Peter Klopp

        October 12, 2021 at 12:50 PM

  5. That blue sky and beautiful yellow sunflowers are so cheerful!


    October 12, 2021 at 11:13 AM

    • Cheerful indeed. Maximilian sunflowers are a fall delight here, one to look forward to as every long, hot summer approaches its end.

      Steve Schwartzman

      October 12, 2021 at 11:18 AM

      • Summer’s over and Fall too here! At least this week. It snowed in the mountains all week-end into Monday and we even had a bit in the valley. This morning it was 23 degrees when I got up. Brrr! The mountains are gorgeous though all covered in snow.

        Fall leaves and flowers may pay the price though.


        October 12, 2021 at 11:20 AM

        • Yes, fall’s over up there. Sorry you’re already paying the price. As you know, things down here are so different. High afternoon temperatures into the 90s continued through last week. We’re approaching (or may be at) our fall wildflower peak, one example of which you see in the Maximilian sunflower photographs.

          Steve Schwartzman

          October 12, 2021 at 12:06 PM

  6. LOVE the bright blue sky behind them! 🙂 Great shots

    M.B. Henry

    October 12, 2021 at 2:19 PM

    • I often have clear blue sky as a background, so when I can add wispy clouds into the mix, so much the better.

      Steve Schwartzman

      October 12, 2021 at 2:30 PM

      • It looks great! 🙂 A perfect photography sky!

        M.B. Henry

        October 12, 2021 at 2:31 PM

        • Amen to that. Lately we seem to have had less than our customary amount of cirrus clouds, for whatever reason. Let’s hope we get back to our average.

          Steve Schwartzman

          October 12, 2021 at 2:34 PM

  7. The clouds really enhanced the shot!

    Eliza Waters

    October 12, 2021 at 4:45 PM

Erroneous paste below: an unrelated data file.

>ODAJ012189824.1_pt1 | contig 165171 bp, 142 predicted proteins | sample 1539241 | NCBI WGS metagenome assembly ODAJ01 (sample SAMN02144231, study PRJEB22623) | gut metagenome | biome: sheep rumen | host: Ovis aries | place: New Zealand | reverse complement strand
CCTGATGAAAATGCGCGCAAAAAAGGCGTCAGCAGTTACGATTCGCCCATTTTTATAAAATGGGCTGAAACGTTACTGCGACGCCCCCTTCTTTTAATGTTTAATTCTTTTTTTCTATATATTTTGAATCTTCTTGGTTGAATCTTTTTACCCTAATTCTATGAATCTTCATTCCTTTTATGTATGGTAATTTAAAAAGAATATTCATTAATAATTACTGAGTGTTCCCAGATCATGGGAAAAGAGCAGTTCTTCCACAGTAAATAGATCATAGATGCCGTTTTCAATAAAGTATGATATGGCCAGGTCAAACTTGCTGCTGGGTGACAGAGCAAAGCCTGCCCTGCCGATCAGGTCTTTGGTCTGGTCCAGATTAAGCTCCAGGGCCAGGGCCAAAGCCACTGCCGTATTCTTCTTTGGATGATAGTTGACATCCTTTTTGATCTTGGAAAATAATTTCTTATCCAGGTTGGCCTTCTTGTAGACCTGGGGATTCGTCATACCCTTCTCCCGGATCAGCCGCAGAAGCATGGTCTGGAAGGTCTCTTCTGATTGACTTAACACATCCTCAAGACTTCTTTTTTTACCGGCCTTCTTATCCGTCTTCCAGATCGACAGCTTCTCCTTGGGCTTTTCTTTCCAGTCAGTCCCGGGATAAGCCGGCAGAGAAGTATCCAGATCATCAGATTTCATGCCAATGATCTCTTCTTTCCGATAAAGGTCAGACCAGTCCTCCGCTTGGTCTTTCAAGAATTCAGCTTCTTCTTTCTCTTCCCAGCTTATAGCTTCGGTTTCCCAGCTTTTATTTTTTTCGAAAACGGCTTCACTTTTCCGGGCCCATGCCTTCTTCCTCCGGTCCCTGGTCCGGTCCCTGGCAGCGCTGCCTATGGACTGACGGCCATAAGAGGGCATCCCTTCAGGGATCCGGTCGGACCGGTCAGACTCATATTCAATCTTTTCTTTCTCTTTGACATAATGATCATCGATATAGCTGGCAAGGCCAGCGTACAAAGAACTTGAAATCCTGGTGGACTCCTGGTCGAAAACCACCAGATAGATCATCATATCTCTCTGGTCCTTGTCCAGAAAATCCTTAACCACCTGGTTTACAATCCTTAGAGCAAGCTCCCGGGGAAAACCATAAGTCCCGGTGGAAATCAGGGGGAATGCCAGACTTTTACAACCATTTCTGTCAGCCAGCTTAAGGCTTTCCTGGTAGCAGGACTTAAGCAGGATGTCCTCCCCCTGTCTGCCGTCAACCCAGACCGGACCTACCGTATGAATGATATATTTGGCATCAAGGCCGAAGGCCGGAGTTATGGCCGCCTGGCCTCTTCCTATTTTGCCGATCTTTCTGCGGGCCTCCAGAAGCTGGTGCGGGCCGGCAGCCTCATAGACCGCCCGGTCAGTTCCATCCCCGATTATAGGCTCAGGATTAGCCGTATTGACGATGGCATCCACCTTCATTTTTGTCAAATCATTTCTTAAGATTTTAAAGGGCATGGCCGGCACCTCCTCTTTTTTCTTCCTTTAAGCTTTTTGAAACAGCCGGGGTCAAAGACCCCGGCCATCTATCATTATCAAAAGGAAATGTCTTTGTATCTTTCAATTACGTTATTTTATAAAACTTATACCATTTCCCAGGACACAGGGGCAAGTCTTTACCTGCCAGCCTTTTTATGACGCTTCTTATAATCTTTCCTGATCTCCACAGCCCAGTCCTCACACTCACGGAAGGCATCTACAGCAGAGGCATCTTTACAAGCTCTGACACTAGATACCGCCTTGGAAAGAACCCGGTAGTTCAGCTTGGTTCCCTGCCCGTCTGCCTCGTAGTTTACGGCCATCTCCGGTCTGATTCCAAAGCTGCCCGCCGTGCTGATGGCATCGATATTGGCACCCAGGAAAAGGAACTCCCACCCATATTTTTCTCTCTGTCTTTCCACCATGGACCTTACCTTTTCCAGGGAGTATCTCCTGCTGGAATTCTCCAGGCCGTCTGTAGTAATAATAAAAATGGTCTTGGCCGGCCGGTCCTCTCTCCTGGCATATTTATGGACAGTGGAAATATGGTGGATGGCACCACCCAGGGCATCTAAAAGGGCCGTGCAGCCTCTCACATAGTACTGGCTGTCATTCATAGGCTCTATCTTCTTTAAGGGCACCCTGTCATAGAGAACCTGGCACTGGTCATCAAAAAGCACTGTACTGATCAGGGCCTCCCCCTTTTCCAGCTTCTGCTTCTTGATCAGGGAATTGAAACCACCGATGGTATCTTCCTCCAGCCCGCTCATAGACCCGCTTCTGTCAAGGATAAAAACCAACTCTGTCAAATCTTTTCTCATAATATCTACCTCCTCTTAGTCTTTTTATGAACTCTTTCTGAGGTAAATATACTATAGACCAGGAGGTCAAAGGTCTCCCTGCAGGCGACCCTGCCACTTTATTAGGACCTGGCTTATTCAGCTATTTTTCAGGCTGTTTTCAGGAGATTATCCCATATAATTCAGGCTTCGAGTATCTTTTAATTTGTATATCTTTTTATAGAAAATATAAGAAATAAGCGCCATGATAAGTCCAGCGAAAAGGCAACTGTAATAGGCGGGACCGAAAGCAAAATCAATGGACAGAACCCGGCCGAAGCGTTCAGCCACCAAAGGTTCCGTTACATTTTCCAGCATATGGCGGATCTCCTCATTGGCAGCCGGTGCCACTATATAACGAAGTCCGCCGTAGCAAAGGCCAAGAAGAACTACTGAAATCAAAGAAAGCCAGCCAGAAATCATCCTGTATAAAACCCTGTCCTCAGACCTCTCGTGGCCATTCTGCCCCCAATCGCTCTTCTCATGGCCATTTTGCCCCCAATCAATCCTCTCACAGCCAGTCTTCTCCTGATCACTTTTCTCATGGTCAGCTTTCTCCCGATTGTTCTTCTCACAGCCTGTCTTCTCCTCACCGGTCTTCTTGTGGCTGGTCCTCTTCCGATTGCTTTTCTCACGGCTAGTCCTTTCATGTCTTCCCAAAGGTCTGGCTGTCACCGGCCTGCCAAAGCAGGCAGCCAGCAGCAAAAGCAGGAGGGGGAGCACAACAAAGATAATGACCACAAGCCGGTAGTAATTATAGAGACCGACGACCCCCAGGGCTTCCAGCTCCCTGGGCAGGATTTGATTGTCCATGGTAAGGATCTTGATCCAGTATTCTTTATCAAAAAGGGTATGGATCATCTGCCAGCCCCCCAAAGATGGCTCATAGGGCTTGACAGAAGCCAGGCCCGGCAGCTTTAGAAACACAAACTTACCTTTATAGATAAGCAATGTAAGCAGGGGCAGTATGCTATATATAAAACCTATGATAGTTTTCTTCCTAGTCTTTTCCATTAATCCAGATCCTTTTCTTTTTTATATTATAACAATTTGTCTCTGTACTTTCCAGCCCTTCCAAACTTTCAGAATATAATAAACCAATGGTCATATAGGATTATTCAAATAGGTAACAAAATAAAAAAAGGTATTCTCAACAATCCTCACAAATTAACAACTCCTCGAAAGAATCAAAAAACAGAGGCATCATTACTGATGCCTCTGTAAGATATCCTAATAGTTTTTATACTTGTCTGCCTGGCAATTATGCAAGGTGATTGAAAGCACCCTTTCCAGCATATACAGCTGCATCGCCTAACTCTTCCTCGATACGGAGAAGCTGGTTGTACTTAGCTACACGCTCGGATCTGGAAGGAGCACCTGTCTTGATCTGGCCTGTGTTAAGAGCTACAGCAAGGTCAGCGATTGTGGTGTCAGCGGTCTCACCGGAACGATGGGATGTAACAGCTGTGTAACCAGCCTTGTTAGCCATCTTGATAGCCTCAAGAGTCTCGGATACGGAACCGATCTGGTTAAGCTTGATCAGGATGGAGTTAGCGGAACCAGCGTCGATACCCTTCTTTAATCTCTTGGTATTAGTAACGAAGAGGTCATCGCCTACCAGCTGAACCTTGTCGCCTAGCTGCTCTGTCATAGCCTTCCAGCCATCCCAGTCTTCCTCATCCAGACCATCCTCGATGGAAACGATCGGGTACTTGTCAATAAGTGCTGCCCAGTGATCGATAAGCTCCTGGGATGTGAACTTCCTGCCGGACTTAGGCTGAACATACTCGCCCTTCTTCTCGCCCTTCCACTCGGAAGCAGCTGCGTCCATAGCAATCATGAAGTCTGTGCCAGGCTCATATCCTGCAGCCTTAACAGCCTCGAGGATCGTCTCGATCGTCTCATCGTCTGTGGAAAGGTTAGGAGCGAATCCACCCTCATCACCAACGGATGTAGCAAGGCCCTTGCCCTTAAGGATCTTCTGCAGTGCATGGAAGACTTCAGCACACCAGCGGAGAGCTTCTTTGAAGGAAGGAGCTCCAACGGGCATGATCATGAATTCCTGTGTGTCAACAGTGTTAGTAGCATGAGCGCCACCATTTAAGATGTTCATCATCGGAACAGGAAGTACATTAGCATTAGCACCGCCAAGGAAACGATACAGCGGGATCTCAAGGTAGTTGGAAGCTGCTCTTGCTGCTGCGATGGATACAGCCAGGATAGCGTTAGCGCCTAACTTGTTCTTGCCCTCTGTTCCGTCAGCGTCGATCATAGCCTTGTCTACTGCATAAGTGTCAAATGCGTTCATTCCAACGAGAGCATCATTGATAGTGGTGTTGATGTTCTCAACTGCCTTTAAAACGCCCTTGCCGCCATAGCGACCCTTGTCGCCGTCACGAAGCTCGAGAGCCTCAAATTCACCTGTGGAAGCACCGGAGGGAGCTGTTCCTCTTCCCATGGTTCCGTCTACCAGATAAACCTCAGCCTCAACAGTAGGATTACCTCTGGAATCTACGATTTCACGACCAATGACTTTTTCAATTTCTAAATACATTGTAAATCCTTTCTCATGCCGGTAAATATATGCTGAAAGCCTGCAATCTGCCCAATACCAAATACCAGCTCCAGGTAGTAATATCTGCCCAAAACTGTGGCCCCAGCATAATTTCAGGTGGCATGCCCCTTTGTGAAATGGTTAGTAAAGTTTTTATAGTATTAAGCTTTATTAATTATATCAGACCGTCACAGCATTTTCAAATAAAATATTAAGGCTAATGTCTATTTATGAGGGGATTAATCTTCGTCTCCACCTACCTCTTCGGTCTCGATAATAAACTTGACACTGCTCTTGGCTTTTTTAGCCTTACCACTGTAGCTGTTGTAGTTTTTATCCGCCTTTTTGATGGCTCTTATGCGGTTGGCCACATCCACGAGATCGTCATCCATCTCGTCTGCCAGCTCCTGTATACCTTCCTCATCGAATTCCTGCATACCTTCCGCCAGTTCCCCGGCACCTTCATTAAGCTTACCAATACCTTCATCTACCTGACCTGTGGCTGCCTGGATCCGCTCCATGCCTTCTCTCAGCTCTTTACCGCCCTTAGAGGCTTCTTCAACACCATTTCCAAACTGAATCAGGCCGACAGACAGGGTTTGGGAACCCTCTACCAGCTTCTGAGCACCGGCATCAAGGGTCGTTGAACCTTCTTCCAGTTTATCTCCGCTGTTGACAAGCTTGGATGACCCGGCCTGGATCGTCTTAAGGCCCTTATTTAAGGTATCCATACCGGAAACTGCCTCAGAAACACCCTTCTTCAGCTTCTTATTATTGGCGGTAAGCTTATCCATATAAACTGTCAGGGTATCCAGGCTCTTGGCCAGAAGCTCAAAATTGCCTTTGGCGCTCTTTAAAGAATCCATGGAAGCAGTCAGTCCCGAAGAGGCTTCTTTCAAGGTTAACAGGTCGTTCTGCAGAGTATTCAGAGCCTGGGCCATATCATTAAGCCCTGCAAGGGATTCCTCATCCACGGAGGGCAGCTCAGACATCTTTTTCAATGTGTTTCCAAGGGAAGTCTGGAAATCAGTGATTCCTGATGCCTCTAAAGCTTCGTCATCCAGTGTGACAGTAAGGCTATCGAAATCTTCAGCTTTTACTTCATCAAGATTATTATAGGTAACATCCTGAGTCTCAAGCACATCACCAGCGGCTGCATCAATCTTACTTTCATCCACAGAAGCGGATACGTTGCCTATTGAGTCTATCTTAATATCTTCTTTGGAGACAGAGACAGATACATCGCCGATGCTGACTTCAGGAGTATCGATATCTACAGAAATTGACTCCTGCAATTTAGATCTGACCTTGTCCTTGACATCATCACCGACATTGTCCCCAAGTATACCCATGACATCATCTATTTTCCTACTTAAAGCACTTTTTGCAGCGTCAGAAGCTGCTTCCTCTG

8. The clouds in that first shot were a gift from Mother Nature. Great backdrop for the sunflowers.

    Steve Gingold

    October 12, 2021 at 5:06 PM

    • We’d driven about 45 minutes to check out a farmer’s market. We came home with veggies and dips, and I with some yummy pictures from the ride home.

      Steve Schwartzman

      October 12, 2021 at 5:08 PM

  9. Wow, that Maximilian seems to think it’s a rocket – it really took it to the max! (And the clouds are perfect. 🙂 )

    Ann Mackay

    October 13, 2021 at 6:33 PM

    • Yes, you said it well: that Maximilian took it to the max.
      The feathery clouds added to the appeal.

      Steve Schwartzman

      October 13, 2021 at 6:35 PM

  10. The first image is really nice … what a great sky for these sunny subjects!


    October 18, 2021 at 1:18 PM

    • Maximilian sunflowers are at their peak here now. I only wish we’d kept getting wispy clouds like the ones we had that Sunday morning two weeks ago.

      Steve Schwartzman

      October 18, 2021 at 2:17 PM

  11. […] much as we love to see the bright yellow of Maximilian sunflowers (Helianthus maximiliani) in the fall, something else loves those plants, too, although not in a […]